Regional Speed Enforcement Campaign This Weekend
Cherokee County Sheriff’s Office To
Participate in 1st NHTSA Regional Speed Enforcement Campaign
“Obey the Sign or Pay the Fine”
(September 23, 2016) This weekend, from now until September 25th, 2016, the Cherokee County Sheriff’s Office will be joining other law enforcement agencies from Kansas, Iowa, Missouri, Nebraska, Arkansas and Oklahoma in a Regional Speed Enforcement Campaign. Officers will specifically be on the lookout for those who are traveling above the speed limit on all roadways.
By concentrating law enforcement on high traffic corridors, organizers hope to put motorists on guard and encourage safe driving.
“Drivers who exceed the posted speed limits enhance the dangers to not only themselves, but other motorists, as well,” stated Cherokee County Sheriff David Groves. “Traffic crashes which involve high speeds generally result in more serious injuries and are more likely to result in death. Our objective with this enforcement campaign is to make our roadways safer. While we prefer motorists to comply with traffic laws, we plan to intensify enforcement of posted speed limits for those who choose not to voluntarily comply,” concluded Sheriff Groves.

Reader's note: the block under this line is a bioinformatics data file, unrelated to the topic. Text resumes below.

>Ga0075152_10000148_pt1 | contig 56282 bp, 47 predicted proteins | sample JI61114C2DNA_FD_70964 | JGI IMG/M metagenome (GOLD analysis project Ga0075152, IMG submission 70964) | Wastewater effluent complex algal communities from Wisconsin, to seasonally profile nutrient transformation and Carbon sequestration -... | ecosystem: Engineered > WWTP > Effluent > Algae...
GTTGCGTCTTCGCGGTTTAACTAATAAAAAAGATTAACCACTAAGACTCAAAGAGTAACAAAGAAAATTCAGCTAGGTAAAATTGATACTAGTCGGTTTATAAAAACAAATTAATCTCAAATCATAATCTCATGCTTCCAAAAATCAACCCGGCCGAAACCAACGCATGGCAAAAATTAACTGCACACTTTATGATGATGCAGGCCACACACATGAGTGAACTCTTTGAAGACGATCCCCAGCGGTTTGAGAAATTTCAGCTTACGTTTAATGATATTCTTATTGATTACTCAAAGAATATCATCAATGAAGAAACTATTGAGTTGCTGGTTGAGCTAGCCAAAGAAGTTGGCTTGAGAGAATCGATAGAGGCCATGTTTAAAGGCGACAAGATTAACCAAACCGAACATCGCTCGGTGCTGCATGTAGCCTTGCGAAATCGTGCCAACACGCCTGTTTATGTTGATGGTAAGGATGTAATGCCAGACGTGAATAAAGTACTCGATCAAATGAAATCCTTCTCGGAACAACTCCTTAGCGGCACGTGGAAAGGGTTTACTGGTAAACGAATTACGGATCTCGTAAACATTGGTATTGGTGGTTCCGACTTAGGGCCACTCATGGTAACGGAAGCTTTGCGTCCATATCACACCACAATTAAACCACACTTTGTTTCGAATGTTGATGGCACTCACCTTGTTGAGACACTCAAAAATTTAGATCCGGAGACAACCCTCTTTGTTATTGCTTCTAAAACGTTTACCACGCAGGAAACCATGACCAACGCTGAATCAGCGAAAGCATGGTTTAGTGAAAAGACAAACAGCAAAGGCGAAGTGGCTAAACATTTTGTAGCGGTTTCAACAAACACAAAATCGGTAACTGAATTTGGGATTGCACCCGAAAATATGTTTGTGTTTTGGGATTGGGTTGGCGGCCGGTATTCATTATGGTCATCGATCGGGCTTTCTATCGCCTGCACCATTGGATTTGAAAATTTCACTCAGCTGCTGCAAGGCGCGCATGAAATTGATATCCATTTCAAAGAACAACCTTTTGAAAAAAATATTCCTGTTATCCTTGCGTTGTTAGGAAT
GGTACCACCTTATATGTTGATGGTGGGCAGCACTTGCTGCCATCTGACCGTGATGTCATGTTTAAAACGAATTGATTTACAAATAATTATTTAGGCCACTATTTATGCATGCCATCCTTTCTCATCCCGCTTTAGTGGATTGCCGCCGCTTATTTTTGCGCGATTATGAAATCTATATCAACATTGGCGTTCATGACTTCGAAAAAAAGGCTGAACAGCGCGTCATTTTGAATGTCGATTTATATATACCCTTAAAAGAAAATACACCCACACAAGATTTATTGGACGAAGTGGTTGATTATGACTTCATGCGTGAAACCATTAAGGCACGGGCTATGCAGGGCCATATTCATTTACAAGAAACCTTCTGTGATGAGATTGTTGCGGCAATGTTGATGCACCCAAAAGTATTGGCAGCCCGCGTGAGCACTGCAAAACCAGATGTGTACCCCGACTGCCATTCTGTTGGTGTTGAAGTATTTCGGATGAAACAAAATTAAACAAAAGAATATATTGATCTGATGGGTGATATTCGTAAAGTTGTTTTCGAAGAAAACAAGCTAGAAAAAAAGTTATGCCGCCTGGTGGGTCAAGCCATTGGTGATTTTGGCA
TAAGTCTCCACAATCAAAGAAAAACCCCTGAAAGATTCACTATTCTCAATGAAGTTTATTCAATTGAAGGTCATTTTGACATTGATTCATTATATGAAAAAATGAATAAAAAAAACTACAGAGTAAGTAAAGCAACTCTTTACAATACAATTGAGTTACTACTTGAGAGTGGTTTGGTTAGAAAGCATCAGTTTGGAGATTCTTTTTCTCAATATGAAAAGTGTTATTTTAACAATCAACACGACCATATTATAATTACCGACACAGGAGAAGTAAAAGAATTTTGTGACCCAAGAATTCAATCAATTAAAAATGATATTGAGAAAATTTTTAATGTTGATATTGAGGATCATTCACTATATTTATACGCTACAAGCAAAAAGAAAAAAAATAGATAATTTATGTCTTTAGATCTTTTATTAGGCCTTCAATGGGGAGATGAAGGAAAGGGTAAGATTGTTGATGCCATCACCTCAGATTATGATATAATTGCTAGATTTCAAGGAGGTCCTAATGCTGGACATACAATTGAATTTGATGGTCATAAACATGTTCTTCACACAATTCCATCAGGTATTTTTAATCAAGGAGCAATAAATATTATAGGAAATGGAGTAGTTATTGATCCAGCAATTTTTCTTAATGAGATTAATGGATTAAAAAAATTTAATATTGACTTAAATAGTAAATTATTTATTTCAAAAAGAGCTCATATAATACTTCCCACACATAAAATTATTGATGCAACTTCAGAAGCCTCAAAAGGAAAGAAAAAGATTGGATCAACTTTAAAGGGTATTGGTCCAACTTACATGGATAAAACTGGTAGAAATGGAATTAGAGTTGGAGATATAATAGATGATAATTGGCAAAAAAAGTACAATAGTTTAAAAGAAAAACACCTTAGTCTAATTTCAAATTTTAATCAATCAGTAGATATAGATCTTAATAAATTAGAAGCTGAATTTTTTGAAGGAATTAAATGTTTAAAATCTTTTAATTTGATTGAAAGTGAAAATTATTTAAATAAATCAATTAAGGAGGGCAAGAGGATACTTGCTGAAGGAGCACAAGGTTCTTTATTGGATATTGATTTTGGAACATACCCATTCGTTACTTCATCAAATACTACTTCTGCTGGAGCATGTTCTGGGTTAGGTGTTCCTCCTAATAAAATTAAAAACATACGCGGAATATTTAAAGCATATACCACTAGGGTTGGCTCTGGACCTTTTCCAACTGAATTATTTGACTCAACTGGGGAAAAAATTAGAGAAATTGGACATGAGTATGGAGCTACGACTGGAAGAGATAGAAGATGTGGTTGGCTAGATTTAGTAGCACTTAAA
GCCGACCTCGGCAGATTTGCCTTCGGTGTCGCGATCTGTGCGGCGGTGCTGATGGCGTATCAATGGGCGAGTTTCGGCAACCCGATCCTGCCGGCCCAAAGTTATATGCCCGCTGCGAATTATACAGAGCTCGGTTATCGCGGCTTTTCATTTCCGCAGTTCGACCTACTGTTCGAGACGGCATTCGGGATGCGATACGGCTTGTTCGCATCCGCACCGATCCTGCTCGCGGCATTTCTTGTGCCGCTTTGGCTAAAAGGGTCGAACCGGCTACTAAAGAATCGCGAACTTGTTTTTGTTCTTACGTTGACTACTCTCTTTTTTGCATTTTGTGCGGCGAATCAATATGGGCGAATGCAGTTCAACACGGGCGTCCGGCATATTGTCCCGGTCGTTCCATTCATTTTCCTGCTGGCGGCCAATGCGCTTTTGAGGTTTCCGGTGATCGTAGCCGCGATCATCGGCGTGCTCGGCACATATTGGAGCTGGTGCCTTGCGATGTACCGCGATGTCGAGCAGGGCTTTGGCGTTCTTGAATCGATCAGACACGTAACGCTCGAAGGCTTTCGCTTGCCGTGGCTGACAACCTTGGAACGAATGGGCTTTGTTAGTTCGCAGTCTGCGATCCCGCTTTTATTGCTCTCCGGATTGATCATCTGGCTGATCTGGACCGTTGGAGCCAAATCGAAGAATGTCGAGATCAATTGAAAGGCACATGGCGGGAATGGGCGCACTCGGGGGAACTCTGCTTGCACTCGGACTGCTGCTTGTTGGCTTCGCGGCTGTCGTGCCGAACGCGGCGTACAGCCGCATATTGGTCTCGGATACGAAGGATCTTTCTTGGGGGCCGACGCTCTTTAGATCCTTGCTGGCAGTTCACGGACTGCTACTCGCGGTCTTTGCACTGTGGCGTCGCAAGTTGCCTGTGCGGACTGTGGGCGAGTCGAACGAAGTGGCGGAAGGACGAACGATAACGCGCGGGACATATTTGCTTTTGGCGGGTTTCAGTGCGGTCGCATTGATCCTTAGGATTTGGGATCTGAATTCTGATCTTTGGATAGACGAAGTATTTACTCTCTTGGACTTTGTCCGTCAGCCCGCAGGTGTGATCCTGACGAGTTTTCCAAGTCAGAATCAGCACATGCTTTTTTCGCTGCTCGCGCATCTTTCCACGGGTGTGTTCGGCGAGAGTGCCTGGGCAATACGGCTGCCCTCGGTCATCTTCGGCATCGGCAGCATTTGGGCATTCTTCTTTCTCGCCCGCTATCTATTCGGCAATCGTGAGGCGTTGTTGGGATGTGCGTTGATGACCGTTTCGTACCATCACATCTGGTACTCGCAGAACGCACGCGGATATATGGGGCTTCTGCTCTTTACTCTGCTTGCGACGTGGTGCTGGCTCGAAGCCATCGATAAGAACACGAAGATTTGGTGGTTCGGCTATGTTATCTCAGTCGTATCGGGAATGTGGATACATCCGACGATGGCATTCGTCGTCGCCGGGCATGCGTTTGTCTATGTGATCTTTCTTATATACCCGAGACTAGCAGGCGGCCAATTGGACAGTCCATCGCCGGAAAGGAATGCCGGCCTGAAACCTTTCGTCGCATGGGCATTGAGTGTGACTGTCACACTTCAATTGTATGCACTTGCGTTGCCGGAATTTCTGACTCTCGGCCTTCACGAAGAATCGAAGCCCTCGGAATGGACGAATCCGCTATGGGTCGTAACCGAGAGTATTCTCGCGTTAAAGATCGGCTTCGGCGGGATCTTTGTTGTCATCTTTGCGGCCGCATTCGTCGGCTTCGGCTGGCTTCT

Nationwide, 27% of crash fatalities in 2015 were related to a driver exceeding the speed limit or driving too fast for conditions. Fully 86 percent of all speeding-related traffic fatalities occurred on local roads -- where the posted speed limits were 55 miles per hour or under. According to the National Highway Traffic Safety Administration (NHTSA), a crash on a road with a speed limit of 65 mph or greater is more than twice as likely to result in a fatality than a crash on a road with a speed limit of 45 or 50 mph and nearly five times as likely as a crash on a road with a speed limit of 40 mph or below. About 14 percent of the country’s speeding-related fatalities occur on interstate highways each year. NHTSA considers a crash speeding-related if the driver was charged with exceeding the posted speed limit or if the driver was driving too fast for conditions at the time.